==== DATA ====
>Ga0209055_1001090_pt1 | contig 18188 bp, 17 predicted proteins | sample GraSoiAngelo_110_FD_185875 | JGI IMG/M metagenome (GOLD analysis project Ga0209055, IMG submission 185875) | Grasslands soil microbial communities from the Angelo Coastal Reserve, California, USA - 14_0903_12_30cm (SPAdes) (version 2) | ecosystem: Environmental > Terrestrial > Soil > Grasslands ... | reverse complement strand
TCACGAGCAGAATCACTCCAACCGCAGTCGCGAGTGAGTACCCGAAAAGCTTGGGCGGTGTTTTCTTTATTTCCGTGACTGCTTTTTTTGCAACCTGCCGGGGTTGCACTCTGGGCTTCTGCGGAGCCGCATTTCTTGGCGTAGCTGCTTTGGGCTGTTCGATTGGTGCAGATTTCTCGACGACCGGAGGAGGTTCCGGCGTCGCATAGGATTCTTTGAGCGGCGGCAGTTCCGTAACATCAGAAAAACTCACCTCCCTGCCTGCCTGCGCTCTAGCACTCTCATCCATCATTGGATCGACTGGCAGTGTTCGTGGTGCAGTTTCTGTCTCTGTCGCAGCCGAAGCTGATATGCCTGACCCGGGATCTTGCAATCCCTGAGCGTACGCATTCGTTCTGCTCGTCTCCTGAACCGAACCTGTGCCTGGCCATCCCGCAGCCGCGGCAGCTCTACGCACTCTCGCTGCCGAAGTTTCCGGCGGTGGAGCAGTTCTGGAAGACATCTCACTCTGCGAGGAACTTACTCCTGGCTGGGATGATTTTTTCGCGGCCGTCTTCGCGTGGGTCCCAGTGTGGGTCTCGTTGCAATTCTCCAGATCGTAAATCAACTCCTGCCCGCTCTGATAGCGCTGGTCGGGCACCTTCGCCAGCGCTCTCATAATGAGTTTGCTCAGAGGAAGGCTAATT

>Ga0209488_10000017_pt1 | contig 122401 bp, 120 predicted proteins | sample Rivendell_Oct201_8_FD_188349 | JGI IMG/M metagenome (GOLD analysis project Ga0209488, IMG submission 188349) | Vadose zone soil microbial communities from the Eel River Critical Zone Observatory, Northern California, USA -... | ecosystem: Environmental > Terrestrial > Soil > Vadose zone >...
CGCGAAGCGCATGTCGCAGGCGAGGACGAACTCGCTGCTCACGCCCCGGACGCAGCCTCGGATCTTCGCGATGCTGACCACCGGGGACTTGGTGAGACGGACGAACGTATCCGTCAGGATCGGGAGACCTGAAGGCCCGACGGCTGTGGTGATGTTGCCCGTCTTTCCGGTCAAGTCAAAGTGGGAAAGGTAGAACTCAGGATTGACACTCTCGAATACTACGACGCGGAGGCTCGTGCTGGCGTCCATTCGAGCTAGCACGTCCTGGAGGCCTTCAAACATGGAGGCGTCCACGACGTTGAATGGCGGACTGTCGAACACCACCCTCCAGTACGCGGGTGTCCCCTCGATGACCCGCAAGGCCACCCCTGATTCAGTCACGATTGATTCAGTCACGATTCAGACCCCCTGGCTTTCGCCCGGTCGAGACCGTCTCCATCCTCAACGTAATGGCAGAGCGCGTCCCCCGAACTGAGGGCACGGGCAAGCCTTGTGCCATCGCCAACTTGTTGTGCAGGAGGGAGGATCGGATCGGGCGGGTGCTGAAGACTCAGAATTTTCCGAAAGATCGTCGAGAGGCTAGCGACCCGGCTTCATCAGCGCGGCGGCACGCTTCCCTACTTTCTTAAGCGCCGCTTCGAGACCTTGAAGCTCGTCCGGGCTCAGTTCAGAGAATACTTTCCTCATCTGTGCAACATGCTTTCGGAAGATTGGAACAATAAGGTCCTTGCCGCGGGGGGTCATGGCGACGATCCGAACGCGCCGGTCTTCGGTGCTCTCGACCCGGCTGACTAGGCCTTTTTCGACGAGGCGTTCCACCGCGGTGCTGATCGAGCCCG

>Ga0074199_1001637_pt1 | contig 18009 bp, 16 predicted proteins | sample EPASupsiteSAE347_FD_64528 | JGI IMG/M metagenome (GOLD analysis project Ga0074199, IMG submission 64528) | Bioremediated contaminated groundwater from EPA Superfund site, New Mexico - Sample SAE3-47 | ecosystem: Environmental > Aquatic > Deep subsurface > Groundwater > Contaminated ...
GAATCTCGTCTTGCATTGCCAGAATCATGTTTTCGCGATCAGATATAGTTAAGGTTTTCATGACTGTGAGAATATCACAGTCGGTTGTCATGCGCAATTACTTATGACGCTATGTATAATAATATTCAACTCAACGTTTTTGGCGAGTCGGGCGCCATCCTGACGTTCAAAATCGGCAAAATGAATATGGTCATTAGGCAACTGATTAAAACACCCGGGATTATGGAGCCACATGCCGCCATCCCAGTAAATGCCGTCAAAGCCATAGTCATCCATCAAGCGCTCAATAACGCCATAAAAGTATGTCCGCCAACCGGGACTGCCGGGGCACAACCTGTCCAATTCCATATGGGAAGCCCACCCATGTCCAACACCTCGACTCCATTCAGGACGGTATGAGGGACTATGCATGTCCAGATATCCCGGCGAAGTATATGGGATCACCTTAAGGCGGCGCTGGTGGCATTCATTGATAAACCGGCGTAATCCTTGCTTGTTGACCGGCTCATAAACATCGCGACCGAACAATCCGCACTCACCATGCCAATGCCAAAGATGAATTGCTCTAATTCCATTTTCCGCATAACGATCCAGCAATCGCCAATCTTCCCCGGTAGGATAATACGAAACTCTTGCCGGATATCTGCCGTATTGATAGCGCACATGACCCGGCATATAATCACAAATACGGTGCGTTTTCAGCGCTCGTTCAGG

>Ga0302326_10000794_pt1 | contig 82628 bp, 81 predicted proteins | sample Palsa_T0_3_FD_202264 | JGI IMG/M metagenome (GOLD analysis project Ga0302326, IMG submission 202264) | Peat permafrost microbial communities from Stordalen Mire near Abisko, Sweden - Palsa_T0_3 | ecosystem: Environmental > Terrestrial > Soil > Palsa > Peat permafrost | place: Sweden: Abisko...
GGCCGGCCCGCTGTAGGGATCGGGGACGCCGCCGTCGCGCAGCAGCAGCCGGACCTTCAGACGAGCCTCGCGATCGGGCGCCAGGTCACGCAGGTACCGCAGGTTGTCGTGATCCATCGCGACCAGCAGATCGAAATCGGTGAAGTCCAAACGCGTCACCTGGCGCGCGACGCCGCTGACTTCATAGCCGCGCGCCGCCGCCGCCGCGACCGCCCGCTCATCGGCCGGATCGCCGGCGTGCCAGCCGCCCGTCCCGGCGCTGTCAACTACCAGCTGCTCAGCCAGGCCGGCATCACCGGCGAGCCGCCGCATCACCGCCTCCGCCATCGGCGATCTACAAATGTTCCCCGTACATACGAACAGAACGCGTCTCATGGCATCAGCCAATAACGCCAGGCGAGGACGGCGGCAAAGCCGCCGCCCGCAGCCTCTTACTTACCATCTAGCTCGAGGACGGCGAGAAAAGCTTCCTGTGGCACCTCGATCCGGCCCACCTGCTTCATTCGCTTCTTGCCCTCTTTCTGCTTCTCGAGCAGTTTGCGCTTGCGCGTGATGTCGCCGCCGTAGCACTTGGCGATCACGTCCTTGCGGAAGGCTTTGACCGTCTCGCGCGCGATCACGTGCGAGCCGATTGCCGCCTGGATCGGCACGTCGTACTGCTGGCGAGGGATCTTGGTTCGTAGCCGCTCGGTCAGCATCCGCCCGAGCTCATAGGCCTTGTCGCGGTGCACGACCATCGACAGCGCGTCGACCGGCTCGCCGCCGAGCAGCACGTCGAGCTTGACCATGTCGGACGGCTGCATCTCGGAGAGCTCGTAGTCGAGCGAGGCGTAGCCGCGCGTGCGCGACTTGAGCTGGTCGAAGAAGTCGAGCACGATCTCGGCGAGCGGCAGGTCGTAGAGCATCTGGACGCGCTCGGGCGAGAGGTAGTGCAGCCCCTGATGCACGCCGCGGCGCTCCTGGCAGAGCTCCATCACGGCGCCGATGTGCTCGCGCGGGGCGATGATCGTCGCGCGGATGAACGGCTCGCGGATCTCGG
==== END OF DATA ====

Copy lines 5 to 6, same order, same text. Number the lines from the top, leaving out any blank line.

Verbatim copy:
>Ga0074199_1001637_pt1 | contig 18009 bp, 16 predicted proteins | sample EPASupsiteSAE347_FD_64528 | JGI IMG/M metagenome (GOLD analysis project Ga0074199, IMG submission 64528) | Bioremediated contaminated groundwater from EPA Superfund site, New Mexico - Sample SAE3-47 | ecosystem: Environmental > Aquatic > Deep subsurface > Groundwater > Contaminated ...
GAATCTCGTCTTGCATTGCCAGAATCATGTTTTCGCGATCAGATATAGTTAAGGTTTTCATGACTGTGAGAATATCACAGTCGGTTGTCATGCGCAATTACTTATGACGCTATGTATAATAATATTCAACTCAACGTTTTTGGCGAGTCGGGCGCCATCCTGACGTTCAAAATCGGCAAAATGAATATGGTCATTAGGCAACTGATTAAAACACCCGGGATTATGGAGCCACATGCCGCCATCCCAGTAAATGCCGTCAAAGCCATAGTCATCCATCAAGCGCTCAATAACGCCATAAAAGTATGTCCGCCAACCGGGACTGCCGGGGCACAACCTGTCCAATTCCATATGGGAAGCCCACCCATGTCCAACACCTCGACTCCATTCAGGACGGTATGAGGGACTATGCATGTCCAGATATCCCGGCGAAGTATATGGGATCACCTTAAGGCGGCGCTGGTGGCATTCATTGATAAACCGGCGTAATCCTTGCTTGTTGACCGGCTCATAAACATCGCGACCGAACAATCCGCACTCACCATGCCAATGCCAAAGATGAATTGCTCTAATTCCATTTTCCGCATAACGATCCAGCAATCGCCAATCTTCCCCGGTAGGATAATACGAAACTCTTGCCGGATATCTGCCGTATTGATAGCGCACATGACCCGGCATATAATCACAAATACGGTGCGTTTTCAGCGCTCGTTCAGG